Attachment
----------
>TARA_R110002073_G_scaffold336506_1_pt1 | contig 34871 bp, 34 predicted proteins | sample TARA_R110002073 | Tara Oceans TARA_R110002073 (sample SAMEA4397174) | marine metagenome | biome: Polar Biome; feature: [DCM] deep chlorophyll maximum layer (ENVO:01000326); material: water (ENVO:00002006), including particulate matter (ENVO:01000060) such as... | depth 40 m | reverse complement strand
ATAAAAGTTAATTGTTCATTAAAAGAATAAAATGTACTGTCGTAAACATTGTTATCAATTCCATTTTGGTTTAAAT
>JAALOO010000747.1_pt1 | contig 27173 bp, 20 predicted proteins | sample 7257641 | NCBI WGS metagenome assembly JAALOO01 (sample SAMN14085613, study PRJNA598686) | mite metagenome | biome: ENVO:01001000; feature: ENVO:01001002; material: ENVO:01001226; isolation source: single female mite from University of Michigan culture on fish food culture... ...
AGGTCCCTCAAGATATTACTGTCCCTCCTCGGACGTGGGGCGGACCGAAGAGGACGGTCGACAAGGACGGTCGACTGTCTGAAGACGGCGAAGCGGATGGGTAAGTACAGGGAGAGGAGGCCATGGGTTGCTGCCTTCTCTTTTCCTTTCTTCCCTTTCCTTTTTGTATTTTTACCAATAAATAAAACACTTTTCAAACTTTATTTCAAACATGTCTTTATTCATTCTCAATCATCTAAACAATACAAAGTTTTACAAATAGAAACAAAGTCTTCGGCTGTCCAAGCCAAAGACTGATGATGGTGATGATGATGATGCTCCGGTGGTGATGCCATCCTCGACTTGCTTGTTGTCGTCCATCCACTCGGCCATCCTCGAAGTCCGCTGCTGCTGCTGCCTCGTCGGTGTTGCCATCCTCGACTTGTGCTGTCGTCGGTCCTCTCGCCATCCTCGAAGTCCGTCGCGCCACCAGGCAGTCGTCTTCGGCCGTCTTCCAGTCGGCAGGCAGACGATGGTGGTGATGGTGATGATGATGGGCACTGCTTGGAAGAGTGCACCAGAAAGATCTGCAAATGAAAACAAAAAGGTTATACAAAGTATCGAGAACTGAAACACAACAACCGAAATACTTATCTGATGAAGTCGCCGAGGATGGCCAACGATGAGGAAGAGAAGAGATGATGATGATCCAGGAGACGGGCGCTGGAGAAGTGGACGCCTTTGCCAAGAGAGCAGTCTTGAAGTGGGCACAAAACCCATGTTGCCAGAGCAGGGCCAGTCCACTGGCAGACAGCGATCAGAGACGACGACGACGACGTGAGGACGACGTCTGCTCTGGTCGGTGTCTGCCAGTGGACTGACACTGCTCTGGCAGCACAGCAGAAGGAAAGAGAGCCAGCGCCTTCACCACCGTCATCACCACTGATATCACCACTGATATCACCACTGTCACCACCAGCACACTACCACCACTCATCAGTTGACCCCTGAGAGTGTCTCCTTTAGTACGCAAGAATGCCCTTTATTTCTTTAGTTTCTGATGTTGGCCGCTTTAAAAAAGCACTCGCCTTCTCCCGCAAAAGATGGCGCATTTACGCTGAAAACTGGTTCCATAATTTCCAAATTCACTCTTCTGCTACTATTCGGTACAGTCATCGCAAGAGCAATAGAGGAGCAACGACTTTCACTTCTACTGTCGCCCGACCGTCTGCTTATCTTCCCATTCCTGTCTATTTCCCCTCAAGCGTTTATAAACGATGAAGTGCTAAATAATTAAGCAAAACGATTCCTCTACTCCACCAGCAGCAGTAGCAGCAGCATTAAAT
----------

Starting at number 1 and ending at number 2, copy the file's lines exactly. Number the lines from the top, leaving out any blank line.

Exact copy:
>TARA_R110002073_G_scaffold336506_1_pt1 | contig 34871 bp, 34 predicted proteins | sample TARA_R110002073 | Tara Oceans TARA_R110002073 (sample SAMEA4397174) | marine metagenome | biome: Polar Biome; feature: [DCM] deep chlorophyll maximum layer (ENVO:01000326); material: water (ENVO:00002006), including particulate matter (ENVO:01000060) such as... | depth 40 m | reverse complement strand
ATAAAAGTTAATTGTTCATTAAAAGAATAAAATGTACTGTCGTAAACATTGTTATCAATTCCATTTTGGTTTAAAT